PAUL HORGAN’S novels are a quiet affirmation of the goodness of “the common heart.” Their theme is that character and ideals have the power to make life, if not happy, at least dignified and decent. In this novel the persons are all actuated by loyalty, honesty, and sacrifice. To Peter, Willa, Donald, Wayne, and Bun their dreams are reality. Not one of them is so weak as to sacrifice the future to the present. And the same central fiber of character helps them to give to love and sex its due proportion in life, but only that.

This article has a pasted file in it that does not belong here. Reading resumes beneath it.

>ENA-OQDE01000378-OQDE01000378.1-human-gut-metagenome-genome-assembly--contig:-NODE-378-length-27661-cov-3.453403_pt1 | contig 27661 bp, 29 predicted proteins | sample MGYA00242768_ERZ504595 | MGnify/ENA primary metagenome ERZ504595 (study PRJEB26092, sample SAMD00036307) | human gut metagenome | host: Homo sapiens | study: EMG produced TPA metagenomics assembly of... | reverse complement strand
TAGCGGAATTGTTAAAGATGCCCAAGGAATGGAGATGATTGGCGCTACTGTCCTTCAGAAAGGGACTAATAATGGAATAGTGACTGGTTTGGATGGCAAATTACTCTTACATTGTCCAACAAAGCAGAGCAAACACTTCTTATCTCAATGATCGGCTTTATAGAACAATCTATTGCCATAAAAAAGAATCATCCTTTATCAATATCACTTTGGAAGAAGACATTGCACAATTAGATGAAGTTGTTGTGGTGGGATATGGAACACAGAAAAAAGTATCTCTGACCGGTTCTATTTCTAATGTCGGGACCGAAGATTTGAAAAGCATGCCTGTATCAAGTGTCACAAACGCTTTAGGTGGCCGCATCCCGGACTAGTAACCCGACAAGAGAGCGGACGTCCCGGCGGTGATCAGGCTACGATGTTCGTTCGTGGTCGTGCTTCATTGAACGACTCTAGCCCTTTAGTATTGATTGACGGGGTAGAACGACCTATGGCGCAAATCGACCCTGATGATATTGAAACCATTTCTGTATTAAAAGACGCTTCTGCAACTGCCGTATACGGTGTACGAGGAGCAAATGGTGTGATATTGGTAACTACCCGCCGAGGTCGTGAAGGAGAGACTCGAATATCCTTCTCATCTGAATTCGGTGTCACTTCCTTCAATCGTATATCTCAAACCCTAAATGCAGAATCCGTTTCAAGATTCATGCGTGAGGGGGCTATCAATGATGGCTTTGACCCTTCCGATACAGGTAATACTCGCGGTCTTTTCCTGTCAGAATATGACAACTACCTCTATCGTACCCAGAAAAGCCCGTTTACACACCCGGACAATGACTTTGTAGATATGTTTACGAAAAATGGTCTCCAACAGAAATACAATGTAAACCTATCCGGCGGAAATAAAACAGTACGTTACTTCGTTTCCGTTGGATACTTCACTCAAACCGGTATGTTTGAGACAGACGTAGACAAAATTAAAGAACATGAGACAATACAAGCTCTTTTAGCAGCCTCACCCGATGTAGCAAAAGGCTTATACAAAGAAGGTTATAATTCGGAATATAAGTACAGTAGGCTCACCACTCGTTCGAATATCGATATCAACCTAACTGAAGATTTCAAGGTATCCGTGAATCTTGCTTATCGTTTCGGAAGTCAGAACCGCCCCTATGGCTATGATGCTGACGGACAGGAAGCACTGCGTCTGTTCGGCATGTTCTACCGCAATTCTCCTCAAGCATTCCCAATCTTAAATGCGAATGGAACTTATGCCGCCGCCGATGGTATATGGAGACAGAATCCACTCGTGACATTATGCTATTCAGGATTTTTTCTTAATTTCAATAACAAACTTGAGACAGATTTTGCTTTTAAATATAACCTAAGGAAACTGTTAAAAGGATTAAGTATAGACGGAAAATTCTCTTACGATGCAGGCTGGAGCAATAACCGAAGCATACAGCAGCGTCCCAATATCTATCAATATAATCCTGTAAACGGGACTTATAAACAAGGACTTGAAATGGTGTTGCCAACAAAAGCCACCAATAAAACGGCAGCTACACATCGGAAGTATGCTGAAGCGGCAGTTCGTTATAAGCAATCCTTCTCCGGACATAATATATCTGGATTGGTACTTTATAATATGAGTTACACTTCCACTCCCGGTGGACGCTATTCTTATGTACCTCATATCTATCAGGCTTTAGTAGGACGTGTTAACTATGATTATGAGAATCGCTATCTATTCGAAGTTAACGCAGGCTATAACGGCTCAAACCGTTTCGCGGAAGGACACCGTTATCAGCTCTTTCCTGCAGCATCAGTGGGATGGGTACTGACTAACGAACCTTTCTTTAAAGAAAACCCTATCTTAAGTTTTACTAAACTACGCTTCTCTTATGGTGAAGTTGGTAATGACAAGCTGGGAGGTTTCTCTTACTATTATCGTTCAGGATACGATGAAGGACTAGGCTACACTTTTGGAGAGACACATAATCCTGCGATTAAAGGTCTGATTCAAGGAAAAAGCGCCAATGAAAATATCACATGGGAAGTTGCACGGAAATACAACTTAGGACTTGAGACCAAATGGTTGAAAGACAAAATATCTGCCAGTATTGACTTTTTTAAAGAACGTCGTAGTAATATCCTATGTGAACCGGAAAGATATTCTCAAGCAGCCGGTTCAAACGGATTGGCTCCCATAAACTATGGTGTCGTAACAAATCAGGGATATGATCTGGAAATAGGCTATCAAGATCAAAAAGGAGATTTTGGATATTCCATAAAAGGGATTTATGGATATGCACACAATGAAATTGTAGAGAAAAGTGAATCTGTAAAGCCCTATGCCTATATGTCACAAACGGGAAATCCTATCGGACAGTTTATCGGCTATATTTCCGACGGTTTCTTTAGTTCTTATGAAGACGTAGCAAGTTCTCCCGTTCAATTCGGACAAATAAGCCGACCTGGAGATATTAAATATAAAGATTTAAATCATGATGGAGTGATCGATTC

This optimism and modest reserve is quite masculine, however, and it is in interesting contrast with the prevailing ugliness and gloom of many recent novels.